Information Governance and the Social Enterprise
by Robert Cruz, Senior Director, Product Marketing of Actiance, Inc.
Another terrific gathering of information governance and records management thought leaders at the MER Conference and the IGI’s awesome Chief Information Governance Officer (CIGO) Summit in Chicago.
MER provided a great opportunity to present our thoughts on “Information Governance and the Social Enterprise”, reflecting upon the massive changes underway in the ways that organizations are communicating and collaborating through tools like Slack, WeChat, Skype for Business, and a dizzying number of new messaging tools appearing almost daily. This was not exactly mainstream MER content, leading to quite a few comments and inquiries before the session along the lines of:
“what does social media have to do with records management?”
“is there an information governance for the anti-social enterprise?”
“we don’t govern social content… our policy is to block it”
Which I attempted to address during the session, and will summarize here.
Key Point 1: Your employees are using LinkedIn, Twitter, Skype for Business – and WhatsApp and WeChat.
Today, more organizations are sanctioning the use of LinkedIn to reach prospects. They’re enabling Skype for Business conversations with customers that include video, voice, messaging, and app sharing. They are engaged in selling efforts with information delivered uniquely across mobile devices. In fact, one major bank indicates that they sent more IM than email last year. A recent survey from PwC indicates that more than 40% of respondents indicated a social media presence is important in their choice of a health care provider. And, today, WeChat has over 1 billion users around the world. Great, but why does this matter? It matters because governance is about managing information according to its value or risk. And the reality today is that more firms and employees are communicating and collaborating on channels outside of managed email and content management repositories – in some cases over channels that are not currently under governance controls.
Key Point 2: This is not just an issue for regulated companies. Business records are everywhere.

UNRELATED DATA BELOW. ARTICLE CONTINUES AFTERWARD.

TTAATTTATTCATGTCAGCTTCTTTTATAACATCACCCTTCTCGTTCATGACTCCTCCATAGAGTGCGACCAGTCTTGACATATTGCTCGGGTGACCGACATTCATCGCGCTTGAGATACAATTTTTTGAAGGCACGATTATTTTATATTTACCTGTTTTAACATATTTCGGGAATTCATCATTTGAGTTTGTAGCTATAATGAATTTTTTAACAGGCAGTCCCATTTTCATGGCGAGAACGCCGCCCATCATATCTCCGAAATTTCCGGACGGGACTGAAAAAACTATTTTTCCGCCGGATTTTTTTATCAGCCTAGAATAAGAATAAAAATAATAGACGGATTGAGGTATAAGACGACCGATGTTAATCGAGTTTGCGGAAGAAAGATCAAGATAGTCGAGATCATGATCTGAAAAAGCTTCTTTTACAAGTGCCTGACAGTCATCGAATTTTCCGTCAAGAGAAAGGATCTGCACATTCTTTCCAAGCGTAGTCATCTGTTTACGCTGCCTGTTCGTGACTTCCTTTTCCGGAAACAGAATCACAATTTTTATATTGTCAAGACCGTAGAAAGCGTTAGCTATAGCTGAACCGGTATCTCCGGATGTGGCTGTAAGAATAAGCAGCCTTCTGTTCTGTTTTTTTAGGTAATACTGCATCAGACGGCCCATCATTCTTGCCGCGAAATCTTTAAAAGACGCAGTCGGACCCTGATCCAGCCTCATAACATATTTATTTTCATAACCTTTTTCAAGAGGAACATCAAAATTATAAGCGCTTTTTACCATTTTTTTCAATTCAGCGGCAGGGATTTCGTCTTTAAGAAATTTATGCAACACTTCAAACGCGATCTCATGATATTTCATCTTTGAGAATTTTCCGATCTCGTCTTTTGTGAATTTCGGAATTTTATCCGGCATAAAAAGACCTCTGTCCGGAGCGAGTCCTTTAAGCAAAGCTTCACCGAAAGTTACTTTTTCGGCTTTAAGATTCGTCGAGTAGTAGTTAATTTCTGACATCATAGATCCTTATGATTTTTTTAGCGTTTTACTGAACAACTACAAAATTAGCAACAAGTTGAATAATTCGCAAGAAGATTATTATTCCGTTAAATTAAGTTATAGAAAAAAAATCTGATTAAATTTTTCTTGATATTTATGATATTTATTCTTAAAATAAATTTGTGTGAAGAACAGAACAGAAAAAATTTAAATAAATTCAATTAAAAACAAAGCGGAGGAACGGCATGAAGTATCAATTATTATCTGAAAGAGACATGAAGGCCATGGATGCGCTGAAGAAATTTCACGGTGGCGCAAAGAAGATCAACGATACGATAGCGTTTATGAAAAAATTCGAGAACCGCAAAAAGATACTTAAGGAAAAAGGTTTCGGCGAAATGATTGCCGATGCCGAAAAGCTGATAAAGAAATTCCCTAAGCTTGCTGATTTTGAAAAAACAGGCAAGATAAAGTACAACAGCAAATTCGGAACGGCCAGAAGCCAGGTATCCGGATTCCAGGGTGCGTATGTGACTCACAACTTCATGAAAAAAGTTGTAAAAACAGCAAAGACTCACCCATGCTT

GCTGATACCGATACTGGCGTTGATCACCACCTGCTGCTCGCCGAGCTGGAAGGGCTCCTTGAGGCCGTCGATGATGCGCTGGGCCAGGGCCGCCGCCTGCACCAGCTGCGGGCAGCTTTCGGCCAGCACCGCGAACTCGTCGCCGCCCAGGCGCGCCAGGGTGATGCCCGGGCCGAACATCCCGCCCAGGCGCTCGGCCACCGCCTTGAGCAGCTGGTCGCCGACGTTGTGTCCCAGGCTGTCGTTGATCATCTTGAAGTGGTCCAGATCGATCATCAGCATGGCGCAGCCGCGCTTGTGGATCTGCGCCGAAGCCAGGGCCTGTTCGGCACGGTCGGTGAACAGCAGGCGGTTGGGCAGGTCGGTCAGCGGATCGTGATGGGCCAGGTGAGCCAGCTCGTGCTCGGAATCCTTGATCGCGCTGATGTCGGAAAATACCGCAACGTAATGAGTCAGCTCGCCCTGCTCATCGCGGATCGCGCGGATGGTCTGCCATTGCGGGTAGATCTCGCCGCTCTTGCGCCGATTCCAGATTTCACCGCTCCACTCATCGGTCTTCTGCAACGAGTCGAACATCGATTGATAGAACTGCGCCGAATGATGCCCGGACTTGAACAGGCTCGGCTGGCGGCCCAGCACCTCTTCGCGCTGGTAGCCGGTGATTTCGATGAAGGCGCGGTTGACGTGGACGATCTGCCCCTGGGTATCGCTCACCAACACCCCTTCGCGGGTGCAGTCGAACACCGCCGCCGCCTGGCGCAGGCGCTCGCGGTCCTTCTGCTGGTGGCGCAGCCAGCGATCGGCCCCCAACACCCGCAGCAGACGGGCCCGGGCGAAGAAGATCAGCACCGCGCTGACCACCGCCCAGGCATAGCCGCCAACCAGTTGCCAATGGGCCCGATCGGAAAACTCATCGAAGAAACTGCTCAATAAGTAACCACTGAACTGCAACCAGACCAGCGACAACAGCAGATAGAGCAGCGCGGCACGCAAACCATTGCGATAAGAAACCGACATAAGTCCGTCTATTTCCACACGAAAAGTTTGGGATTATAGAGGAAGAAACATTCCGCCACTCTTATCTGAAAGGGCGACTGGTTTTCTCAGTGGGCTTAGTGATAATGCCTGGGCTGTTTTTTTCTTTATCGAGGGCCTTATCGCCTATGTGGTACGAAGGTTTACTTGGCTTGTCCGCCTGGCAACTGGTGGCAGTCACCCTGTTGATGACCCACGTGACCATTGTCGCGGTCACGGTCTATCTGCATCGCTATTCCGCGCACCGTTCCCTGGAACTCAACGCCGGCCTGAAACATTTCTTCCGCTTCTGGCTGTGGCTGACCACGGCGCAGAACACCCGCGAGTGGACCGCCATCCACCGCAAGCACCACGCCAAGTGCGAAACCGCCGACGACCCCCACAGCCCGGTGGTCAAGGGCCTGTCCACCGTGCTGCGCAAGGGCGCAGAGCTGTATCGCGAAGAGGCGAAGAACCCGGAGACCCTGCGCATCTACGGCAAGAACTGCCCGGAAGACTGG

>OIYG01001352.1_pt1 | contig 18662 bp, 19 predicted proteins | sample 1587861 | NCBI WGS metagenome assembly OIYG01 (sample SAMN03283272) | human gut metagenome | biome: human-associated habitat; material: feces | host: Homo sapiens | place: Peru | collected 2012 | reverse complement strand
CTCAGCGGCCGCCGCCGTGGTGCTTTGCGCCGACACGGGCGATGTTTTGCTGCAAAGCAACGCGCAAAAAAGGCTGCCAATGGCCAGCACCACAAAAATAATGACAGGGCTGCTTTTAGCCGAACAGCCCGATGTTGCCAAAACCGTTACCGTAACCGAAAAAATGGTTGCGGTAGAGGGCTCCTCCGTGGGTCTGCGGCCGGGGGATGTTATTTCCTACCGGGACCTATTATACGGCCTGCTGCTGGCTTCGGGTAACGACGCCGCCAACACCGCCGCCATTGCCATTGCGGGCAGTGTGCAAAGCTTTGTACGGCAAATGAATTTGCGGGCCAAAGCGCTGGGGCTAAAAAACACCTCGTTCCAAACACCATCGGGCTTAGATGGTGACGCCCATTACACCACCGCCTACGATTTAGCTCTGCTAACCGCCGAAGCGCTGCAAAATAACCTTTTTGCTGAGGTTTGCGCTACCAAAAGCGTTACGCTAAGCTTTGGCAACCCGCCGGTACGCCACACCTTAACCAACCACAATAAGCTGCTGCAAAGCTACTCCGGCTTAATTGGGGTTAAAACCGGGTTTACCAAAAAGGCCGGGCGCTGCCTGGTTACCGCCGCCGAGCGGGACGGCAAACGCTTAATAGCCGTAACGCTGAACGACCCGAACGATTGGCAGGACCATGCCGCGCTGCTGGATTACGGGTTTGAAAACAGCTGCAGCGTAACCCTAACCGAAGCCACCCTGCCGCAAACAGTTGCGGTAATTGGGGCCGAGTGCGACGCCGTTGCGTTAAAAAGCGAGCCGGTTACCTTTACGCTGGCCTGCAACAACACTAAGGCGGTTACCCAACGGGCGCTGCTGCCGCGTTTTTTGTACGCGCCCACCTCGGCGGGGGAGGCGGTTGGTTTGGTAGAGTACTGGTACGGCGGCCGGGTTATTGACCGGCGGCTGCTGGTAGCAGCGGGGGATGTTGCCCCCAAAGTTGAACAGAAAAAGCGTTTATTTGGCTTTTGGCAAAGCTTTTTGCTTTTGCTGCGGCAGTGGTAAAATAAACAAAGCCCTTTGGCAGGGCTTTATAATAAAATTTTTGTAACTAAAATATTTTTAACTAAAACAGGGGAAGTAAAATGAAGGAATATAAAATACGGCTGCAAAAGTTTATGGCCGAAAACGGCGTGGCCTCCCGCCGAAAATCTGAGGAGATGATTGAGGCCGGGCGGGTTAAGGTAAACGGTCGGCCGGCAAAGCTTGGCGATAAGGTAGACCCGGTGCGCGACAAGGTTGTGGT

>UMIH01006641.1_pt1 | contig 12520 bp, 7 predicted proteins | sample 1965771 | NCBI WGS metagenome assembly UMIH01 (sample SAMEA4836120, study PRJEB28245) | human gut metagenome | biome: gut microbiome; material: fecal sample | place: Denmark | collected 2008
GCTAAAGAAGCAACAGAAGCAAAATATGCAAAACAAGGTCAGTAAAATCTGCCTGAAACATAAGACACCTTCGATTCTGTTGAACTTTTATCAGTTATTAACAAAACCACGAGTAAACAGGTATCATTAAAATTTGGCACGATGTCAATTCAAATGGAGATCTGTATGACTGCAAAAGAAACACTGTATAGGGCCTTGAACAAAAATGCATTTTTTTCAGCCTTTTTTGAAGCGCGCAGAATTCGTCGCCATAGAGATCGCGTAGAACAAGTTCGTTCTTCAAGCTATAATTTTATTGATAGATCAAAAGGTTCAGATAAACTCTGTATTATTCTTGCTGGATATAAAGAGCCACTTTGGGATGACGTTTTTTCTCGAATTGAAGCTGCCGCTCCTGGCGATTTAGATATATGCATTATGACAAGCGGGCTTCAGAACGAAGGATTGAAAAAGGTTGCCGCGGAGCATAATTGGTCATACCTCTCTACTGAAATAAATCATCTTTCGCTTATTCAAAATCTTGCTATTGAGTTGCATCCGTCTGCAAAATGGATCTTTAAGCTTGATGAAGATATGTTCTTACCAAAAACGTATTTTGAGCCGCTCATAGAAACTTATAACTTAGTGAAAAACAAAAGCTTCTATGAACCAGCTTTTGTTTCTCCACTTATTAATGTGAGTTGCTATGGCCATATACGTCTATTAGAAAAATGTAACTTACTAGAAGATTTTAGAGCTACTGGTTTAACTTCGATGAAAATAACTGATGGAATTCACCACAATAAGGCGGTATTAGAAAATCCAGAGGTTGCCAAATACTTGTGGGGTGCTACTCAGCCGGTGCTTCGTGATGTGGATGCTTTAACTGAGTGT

The idea that one can control social media or encrypted instant messaging tools is a new concept for some. And while it is true that regulated firms have progressed further with the idea of proactively capturing these non-email content sources to meet industry retention requirements, they are not alone. Public corporations should take note of SEC regulation Fair Disclosure (FD) and the case of Netflix. All organizations are no doubt aware of employment and contract laws and personal data privacy protections. The key point being that social content can not only trigger regulatory action based upon misuse, but also as a source in US civil litigation where judges are ruling that social and messaging sources are discoverable, and where those who haven’t taken appropriate steps to preserve these sources have suffered the consequences. Unfortunately, the reality of business records expressed as 140 character Tweets has arrived (and, yes, even excluding those emanating from Pennsylvania Avenue at 2:30am)
Key Point 3: Your policies should be applicable to your communication tools.
Have you touched your employee communications or records retention policies lately? If not, it may be time to ensure that your policies are keeping up with the ways individuals are doing their job today. Policies designed for email may need to reviewed to ensure these rich tools can be used by specific job holders. Similarly, retention policies may be worth a touch up as you consider the possibility that a conversation that includes information covered under a non-disclosure may be taking place right now on Skype for Business.
Key Point 4: Your governance tools must be designed for today’s communications.
Equally important, organizations should be asking whether the technologies they currently use to capture, retain, supervise, and discover business records (or data that might be responsive to civil litigation) were designed for the communications of a different era. Those continuing to leverage technology designed 10-15 years ago may be in for a big headache the first time a large legal matter or regulatory inquiry arrives that requires the review and production of social media, instant messaging, or voice communication.
We look forward to continuing to help organizations meet these new InfoGov challenges created as your organization’s patterns of communication and collaboration continue to evolve.